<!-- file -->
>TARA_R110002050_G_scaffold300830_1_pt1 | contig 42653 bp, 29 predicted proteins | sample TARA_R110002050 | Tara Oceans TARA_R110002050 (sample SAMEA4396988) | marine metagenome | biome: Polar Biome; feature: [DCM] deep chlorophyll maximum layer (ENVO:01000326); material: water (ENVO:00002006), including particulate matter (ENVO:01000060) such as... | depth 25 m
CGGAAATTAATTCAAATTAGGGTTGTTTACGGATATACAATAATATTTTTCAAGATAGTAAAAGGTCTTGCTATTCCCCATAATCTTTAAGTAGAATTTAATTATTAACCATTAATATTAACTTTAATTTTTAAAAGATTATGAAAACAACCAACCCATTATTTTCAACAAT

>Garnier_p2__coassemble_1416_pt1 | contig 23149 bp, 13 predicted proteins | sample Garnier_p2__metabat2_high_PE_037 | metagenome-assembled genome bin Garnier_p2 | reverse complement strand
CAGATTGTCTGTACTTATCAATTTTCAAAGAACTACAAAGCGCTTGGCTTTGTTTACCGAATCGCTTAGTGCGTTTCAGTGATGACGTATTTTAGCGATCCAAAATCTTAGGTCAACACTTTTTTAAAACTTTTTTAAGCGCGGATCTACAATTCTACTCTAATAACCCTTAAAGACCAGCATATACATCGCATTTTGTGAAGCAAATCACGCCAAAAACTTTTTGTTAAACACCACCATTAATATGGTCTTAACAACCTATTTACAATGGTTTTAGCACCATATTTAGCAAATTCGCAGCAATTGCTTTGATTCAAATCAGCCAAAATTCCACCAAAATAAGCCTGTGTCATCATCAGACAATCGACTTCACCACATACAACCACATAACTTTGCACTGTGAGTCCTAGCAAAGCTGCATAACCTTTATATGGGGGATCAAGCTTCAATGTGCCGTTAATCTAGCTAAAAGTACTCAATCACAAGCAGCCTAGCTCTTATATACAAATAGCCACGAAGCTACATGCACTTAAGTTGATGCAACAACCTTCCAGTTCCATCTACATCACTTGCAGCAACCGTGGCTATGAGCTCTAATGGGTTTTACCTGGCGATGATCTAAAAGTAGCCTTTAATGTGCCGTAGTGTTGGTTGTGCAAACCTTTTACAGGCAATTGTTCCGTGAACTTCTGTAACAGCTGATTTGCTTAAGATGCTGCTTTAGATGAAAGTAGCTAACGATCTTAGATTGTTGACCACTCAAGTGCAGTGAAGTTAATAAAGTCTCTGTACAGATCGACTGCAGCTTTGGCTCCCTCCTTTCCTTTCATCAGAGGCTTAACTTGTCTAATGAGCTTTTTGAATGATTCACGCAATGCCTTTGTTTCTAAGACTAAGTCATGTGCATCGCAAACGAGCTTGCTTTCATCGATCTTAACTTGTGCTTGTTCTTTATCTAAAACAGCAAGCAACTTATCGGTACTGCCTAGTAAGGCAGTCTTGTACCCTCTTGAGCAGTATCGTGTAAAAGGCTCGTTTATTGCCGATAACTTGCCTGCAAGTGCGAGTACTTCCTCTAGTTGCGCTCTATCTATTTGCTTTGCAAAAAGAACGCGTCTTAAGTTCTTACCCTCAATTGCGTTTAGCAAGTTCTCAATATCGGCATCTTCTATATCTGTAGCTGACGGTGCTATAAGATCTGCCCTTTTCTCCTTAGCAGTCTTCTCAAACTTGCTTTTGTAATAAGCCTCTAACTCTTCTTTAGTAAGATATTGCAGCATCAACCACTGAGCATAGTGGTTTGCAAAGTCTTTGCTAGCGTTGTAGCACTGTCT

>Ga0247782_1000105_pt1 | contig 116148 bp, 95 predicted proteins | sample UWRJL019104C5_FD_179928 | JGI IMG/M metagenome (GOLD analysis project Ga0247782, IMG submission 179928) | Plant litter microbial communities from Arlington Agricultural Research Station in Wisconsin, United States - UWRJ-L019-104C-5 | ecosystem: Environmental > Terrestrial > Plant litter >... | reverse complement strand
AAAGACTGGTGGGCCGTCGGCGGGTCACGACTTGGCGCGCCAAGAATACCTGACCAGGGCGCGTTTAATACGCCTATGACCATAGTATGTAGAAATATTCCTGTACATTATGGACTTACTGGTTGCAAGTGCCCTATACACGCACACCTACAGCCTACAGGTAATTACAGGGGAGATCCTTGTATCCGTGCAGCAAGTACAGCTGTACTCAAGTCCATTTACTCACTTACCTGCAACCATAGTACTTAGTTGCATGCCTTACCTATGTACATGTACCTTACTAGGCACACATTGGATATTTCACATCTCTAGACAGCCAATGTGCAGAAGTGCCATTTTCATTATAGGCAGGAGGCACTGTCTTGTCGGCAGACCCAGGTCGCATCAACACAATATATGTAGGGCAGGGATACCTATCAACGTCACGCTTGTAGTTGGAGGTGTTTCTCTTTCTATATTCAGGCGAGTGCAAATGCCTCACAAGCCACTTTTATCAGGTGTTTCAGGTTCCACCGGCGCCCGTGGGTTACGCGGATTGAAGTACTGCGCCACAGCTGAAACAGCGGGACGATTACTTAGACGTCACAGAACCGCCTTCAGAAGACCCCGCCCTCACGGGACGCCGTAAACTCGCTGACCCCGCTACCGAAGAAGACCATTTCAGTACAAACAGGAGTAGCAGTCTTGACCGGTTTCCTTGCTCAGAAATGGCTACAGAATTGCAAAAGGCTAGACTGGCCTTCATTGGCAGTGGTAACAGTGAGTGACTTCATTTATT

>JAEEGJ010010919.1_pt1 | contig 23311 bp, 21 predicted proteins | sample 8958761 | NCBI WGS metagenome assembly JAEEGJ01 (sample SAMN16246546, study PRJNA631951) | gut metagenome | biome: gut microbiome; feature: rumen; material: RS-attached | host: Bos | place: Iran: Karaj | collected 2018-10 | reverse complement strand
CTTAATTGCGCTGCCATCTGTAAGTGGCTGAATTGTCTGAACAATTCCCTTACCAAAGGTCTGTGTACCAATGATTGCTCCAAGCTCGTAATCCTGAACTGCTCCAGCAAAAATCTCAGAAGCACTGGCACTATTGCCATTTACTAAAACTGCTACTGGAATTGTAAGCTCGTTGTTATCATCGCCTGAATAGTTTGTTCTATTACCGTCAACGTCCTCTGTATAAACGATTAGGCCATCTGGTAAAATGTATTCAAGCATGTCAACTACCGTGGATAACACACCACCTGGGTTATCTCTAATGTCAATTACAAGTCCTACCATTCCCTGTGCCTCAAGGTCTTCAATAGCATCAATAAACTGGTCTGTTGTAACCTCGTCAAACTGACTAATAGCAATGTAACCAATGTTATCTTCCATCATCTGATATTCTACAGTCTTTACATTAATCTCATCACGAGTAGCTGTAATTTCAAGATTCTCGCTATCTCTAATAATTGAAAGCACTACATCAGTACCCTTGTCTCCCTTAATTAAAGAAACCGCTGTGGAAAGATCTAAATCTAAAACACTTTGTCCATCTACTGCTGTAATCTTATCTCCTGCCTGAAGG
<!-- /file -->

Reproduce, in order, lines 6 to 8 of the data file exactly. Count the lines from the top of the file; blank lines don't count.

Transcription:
AAAGACTGGTGGGCCGTCGGCGGGTCACGACTTGGCGCGCCAAGAATACCTGACCAGGGCGCGTTTAATACGCCTATGACCATAGTATGTAGAAATATTCCTGTACATTATGGACTTACTGGTTGCAAGTGCCCTATACACGCACACCTACAGCCTACAGGTAATTACAGGGGAGATCCTTGTATCCGTGCAGCAAGTACAGCTGTACTCAAGTCCATTTACTCACTTACCTGCAACCATAGTACTTAGTTGCATGCCTTACCTATGTACATGTACCTTACTAGGCACACATTGGATATTTCACATCTCTAGACAGCCAATGTGCAGAAGTGCCATTTTCATTATAGGCAGGAGGCACTGTCTTGTCGGCAGACCCAGGTCGCATCAACACAATATATGTAGGGCAGGGATACCTATCAACGTCACGCTTGTAGTTGGAGGTGTTTCTCTTTCTATATTCAGGCGAGTGCAAATGCCTCACAAGCCACTTTTATCAGGTGTTTCAGGTTCCACCGGCGCCCGTGGGTTACGCGGATTGAAGTACTGCGCCACAGCTGAAACAGCGGGACGATTACTTAGACGTCACAGAACCGCCTTCAGAAGACCCCGCCCTCACGGGACGCCGTAAACTCGCTGACCCCGCTACCGAAGAAGACCATTTCAGTACAAACAGGAGTAGCAGTCTTGACCGGTTTCCTTGCTCAGAAATGGCTACAGAATTGCAAAAGGCTAGACTGGCCTTCATTGGCAGTGGTAACAGTGAGTGACTTCATTTATT

>JAEEGJ010010919.1_pt1 | contig 23311 bp, 21 predicted proteins | sample 8958761 | NCBI WGS metagenome assembly JAEEGJ01 (sample SAMN16246546, study PRJNA631951) | gut metagenome | biome: gut microbiome; feature: rumen; material: RS-attached | host: Bos | place: Iran: Karaj | collected 2018-10 | reverse complement strand
CTTAATTGCGCTGCCATCTGTAAGTGGCTGAATTGTCTGAACAATTCCCTTACCAAAGGTCTGTGTACCAATGATTGCTCCAAGCTCGTAATCCTGAACTGCTCCAGCAAAAATCTCAGAAGCACTGGCACTATTGCCATTTACTAAAACTGCTACTGGAATTGTAAGCTCGTTGTTATCATCGCCTGAATAGTTTGTTCTATTACCGTCAACGTCCTCTGTATAAACGATTAGGCCATCTGGTAAAATGTATTCAAGCATGTCAACTACCGTGGATAACACACCACCTGGGTTATCTCTAATGTCAATTACAAGTCCTACCATTCCCTGTGCCTCAAGGTCTTCAATAGCATCAATAAACTGGTCTGTTGTAACCTCGTCAAACTGACTAATAGCAATGTAACCAATGTTATCTTCCATCATCTGATATTCTACAGTCTTTACATTAATCTCATCACGAGTAGCTGTAATTTCAAGATTCTCGCTATCTCTAATAATTGAAAGCACTACATCAGTACCCTTGTCTCCCTTAATTAAAGAAACCGCTGTGGAAAGATCTAAATCTAAAACACTTTGTCCATCTACTGCTGTAATCTTATCTCCTGCCTGAAGG